Struve was part of the Struve family being the grandson of Peter Berngardovich Struve and the son of Alekseievich Struve (+ 1976), founder of an important russian library at Paris and brother of Gleb Struve (1898-1985). He was born in Boulogne-Billancourt, a suburb of Paris, He graduated from and taught Russian at the Sorbonne in the 1950s. In 1963, Struve published a book dedicated to the history of the Church under the Soviet regime ( «Les chrétiens en URSS»). This book has been translated into 5 languages. In 1979 Struve defended his doctoral dissertation on Osip Mandelstam (published in French, then - in the author's translation in Russian). In the same year he became a full professor at the University of Paris X (Nanterre), and later head of the Department of Slavic Studies.
In 1978 he headed the Russian section of the YMCA Press publisher. In 1991 he opened the publishing house "Russian way" in Moscow. He translated into French the poetry of Pushkin, Lermontov, Afanasy Fet, Akhmatova and other Russian poets. In 1996 he wrote the fundamental study "70 years of the Russian emigration". He was a member of the Board of Trustees of the St. Filaret Orthodox Christian Institute, Professor of the University of Paris-Nanterre, Chief editor of "Bulletin of Russian Christian Movement" magazine and «Le messager orthodoxe».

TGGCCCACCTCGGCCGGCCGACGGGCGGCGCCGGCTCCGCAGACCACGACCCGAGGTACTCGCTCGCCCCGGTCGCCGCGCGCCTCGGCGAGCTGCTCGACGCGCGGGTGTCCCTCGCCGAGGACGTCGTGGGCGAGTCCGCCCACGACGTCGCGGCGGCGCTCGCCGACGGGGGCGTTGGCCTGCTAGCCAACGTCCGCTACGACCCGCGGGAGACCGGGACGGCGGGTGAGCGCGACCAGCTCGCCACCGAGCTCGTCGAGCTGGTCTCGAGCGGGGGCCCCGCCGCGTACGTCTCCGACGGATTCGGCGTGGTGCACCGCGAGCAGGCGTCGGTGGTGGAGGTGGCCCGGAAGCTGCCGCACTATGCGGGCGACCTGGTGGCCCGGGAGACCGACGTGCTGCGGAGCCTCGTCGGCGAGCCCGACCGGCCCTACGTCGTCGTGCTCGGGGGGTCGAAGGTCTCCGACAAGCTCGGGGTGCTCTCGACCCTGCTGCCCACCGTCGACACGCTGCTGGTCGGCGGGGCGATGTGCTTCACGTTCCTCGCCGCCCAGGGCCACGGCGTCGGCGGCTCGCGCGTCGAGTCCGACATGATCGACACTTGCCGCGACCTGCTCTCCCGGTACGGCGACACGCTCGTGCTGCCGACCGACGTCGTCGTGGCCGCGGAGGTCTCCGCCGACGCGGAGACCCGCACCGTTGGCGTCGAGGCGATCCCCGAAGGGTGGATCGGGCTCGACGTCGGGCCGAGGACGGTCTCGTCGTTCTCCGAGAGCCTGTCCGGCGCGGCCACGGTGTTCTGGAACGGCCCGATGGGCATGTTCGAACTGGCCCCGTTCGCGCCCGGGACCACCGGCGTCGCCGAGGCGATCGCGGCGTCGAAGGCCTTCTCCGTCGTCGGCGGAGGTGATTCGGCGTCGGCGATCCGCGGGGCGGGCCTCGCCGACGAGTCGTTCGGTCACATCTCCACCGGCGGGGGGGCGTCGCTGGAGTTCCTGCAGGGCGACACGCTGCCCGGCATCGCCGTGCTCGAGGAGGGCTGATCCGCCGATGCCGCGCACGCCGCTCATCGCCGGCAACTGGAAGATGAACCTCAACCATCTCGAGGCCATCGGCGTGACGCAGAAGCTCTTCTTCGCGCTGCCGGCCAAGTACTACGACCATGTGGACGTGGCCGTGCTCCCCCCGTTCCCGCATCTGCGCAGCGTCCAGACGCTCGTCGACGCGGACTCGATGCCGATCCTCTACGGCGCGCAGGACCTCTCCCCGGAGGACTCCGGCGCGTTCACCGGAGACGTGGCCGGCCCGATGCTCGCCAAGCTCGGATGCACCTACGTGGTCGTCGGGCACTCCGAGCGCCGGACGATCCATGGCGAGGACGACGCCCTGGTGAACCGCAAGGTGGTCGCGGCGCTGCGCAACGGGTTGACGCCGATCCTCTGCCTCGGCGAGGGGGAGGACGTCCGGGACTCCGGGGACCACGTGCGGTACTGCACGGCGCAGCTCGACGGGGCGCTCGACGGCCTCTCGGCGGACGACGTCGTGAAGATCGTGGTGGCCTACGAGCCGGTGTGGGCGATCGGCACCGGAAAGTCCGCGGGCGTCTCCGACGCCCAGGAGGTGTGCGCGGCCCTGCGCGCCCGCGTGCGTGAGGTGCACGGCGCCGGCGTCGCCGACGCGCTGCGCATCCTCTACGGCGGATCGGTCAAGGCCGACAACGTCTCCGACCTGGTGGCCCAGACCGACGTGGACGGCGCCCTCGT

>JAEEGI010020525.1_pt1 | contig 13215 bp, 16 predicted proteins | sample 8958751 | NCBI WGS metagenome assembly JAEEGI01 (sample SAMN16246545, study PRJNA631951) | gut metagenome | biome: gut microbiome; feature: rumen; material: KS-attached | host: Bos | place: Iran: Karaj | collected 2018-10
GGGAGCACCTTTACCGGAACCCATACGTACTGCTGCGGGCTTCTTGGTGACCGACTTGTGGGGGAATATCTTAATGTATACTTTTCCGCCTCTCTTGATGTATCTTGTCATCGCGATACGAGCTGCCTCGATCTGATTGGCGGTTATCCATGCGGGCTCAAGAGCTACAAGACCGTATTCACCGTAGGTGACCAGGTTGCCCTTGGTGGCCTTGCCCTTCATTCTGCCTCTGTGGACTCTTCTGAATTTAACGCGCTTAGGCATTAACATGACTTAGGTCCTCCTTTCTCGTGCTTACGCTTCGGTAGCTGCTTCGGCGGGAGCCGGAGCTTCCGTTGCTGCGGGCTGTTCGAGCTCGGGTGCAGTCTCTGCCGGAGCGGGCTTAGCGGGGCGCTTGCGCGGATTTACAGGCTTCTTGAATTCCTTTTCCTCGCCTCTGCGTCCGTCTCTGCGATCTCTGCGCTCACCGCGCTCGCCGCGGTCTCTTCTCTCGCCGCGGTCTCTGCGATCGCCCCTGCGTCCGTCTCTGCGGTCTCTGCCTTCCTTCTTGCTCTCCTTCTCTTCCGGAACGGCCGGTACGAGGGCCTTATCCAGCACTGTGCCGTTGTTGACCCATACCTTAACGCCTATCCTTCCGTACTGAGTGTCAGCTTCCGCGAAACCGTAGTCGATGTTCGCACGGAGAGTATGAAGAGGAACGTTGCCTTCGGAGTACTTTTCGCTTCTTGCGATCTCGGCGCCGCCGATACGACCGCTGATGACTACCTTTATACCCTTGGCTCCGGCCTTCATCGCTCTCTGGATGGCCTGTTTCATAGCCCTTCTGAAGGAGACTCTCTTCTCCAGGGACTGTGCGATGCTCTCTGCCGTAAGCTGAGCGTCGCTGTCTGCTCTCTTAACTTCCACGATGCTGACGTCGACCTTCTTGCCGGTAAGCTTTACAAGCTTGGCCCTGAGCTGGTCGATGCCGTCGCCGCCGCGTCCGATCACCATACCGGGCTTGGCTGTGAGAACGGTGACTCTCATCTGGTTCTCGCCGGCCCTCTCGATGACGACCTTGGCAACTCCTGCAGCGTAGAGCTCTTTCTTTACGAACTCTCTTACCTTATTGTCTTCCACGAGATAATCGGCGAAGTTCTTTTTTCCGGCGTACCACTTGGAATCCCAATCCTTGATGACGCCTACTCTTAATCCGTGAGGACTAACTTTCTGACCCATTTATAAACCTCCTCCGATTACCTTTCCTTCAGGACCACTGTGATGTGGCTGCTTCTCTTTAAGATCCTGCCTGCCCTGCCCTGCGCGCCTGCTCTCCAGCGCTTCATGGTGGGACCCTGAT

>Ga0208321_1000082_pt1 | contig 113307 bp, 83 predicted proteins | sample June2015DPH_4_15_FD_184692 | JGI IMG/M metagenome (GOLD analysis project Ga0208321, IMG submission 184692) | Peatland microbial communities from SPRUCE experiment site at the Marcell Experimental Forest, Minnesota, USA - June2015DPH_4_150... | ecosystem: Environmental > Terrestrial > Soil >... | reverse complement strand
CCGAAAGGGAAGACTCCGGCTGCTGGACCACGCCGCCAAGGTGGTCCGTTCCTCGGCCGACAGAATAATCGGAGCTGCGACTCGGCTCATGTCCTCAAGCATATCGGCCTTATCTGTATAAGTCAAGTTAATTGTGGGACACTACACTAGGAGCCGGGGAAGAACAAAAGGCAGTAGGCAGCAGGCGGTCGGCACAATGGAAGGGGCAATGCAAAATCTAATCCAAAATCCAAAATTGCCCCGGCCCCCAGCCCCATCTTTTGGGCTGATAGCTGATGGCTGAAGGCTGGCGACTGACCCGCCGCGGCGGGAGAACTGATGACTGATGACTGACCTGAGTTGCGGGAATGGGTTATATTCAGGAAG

A Great influence on the Struve as a researcher of the history of Russian culture was his private familiarity with Ivan Bunin, Alexei Remizov, Boris Zaitsev, Semyon Frank, Anna Akhmatova and Aleksandr Solzhenitsyn.
This article is translated from Russian Language Wikipedia